Retirement planning can sneak up on you. You are busy with your job, family, house, kids, and before you know it, your retirement plans of playing golf at Pebble Beach have mutated into donning a vest and greeting people at big-box stores. Unless greeting appeals to you, you should review the common retirement investing mistakes below – and if you see yourself, take corrective action.
- Overly Optimistic Plan or No Plan – Too many people either don't know or don't care to know how much money they will need at retirement until it's too late. Assess your needs realistically. Think about your preferred retirement plans and sketch out your expected costs for that lifestyle – and then double them. You're probably in the ballpark of your needs, because nobody ever plans for the unexpected.
For example, it's estimated that the average 65-year old couple will spend between $200,000 and $260,000 on medical costs in retirement, and that's with a standard Medicare plan, and no consideration for nursing home or long-term care. That number probably will not get any better.
Use The MoneyTips Retirement Planner to help you determine how much money you will need for retirement, and the savings rate you'll need to get there. Run different scenarios, then formulate a realistic plan. Seek professional financial help if you are having trouble getting an objective view.
- Not Fully Using Tax-free Retirement Programs – If your employer offers a 401(k) benefit plan, you should contribute as much as you can possibly afford and take advantage of all matching benefits. That's as close to free money as you will ever get. As you rid yourself of debts like mortgages, college educations, etc. and approach retirement age, take advantage of the catch-up provisions that allow you to add beyond the current limits.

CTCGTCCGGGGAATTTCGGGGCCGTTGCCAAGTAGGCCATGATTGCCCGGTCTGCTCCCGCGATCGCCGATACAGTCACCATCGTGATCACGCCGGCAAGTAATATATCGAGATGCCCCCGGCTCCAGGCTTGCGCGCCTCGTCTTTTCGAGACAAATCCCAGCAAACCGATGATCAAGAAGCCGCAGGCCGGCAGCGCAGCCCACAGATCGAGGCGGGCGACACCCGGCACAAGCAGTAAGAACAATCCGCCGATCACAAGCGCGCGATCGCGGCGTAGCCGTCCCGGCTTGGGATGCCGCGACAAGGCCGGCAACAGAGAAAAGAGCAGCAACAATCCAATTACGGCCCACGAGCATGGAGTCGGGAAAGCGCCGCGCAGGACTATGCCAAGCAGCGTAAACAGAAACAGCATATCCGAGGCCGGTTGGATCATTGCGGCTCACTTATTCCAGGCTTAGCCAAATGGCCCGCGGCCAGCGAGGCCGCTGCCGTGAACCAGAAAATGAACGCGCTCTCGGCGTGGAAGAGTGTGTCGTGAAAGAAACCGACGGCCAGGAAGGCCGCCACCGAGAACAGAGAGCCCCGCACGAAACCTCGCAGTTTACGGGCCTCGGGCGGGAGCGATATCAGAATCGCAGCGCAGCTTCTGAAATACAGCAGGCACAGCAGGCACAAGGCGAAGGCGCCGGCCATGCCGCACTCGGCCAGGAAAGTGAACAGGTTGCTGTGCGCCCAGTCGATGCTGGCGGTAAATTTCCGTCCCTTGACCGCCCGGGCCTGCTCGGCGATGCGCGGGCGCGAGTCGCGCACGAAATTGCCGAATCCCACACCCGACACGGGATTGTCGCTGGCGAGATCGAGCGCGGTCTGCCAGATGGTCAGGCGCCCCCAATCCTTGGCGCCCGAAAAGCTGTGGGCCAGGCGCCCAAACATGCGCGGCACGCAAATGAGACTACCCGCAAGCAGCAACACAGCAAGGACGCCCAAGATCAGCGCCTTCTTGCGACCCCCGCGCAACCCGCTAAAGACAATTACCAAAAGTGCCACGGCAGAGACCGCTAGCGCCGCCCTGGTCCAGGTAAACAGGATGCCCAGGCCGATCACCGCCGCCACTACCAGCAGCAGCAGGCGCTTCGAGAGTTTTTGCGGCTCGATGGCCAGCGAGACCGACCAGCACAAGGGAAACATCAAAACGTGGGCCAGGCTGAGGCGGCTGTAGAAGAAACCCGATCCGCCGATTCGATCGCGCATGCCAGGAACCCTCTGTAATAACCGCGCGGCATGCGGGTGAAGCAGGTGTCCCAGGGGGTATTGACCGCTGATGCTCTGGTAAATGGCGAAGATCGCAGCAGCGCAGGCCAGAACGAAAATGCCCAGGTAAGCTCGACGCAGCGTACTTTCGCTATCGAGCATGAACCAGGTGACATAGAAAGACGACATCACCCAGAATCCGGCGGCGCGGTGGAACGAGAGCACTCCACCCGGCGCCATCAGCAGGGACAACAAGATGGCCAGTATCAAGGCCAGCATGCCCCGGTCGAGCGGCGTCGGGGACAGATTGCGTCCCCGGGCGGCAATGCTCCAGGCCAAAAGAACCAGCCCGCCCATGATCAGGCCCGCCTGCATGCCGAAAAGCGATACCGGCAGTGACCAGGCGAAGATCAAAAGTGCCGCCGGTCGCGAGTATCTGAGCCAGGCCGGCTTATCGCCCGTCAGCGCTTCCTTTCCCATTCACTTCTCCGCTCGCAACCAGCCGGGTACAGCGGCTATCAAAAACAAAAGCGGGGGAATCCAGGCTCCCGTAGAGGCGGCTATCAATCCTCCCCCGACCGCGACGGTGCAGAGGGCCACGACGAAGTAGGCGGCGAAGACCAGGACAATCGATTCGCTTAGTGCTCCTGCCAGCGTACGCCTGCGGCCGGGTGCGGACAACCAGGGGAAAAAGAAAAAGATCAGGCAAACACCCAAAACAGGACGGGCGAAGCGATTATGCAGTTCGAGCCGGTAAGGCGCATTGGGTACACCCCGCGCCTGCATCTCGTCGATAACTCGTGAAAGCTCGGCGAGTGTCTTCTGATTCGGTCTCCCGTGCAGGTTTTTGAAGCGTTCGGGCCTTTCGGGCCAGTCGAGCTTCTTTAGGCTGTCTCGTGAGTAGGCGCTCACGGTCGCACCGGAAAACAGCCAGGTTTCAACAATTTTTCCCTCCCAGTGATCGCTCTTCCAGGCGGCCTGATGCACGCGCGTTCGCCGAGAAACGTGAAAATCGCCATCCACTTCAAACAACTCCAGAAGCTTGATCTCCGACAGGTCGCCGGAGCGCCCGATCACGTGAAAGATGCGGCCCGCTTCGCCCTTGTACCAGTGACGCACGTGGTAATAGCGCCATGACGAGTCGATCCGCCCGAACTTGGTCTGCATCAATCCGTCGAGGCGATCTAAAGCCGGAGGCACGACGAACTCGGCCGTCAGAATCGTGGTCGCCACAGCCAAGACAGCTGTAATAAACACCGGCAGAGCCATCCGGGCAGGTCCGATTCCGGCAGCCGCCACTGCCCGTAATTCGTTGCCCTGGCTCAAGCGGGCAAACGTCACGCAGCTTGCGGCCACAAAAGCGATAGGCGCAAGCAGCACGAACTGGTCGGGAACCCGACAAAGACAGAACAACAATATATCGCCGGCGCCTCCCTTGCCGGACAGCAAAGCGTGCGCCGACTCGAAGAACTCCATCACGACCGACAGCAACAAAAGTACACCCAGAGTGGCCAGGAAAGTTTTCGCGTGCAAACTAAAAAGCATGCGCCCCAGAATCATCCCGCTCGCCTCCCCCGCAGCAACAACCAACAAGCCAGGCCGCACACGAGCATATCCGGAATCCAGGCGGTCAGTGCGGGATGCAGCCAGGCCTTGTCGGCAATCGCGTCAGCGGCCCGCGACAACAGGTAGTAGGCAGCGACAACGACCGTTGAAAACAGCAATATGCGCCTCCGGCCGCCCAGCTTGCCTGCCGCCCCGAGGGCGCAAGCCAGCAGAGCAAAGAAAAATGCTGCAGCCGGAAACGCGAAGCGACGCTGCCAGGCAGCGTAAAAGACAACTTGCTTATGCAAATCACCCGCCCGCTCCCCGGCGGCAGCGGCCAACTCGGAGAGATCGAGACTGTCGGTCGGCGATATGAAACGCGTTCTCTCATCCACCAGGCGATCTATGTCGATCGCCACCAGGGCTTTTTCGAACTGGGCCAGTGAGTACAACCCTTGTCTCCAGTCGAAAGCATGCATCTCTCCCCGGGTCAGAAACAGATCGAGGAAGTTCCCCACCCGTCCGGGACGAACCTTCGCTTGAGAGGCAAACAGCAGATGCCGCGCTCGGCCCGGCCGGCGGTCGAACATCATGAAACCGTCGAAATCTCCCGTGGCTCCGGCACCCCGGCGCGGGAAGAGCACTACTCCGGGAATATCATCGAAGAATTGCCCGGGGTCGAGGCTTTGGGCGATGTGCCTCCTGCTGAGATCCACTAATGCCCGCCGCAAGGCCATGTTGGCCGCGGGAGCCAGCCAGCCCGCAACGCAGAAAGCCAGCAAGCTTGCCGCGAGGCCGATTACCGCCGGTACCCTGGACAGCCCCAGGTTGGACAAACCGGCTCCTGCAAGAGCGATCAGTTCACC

- Not Starting Early Enough – If you don't have an employer who offers a benefit plan, open your own IRA as soon as you can. Even small amounts socked away in the beginning will have significant benefits. Early in your working career, it's easy to get caught up in other financial commitments – your family, a house, your children's education… but don't get so focused on these other important parts of your life that you fail to take care of yourself.
- Not Taking a Long-Term View – It's important to remember to keep a diverse portfolio that balances your needs, as you grow older – a higher ratio of stocks and riskier investments in your youth, slowly shifting to more conservative investments as you near retirement. Chasing hot stocks, trying to time the market, panicking after losses and dropping out of the market entirely, no diversification… these all work against your retirement goals. Slow and steady wins this race.
- Cashing Out Funds – Activities like cashing out retirement programs and failing to set up an income stream through distributions, borrowing against 401(k)'s, and drawing Social Security early are the sorts of things that should be done only as a last economic resort.
Think of your retirement funds not as a pool of cash, but as a steady stream of income that will supplement Social Security and allow you to live your preferred retirement lifestyle. Putting it in this context may help you to avoid the temptation to cash out and overspend in the early days of retirement.
If you avoid these pitfalls, you have a pretty good chance of enjoying a happy and satisfying retirement. Otherwise, you still have several years to work on your smiling/waving techniques and to find a good pair of orthopedic shoes that match your vest.
Let the free MoneyTips Retirement Planner help you calculate when you can retire without jeopardizing your lifestyle.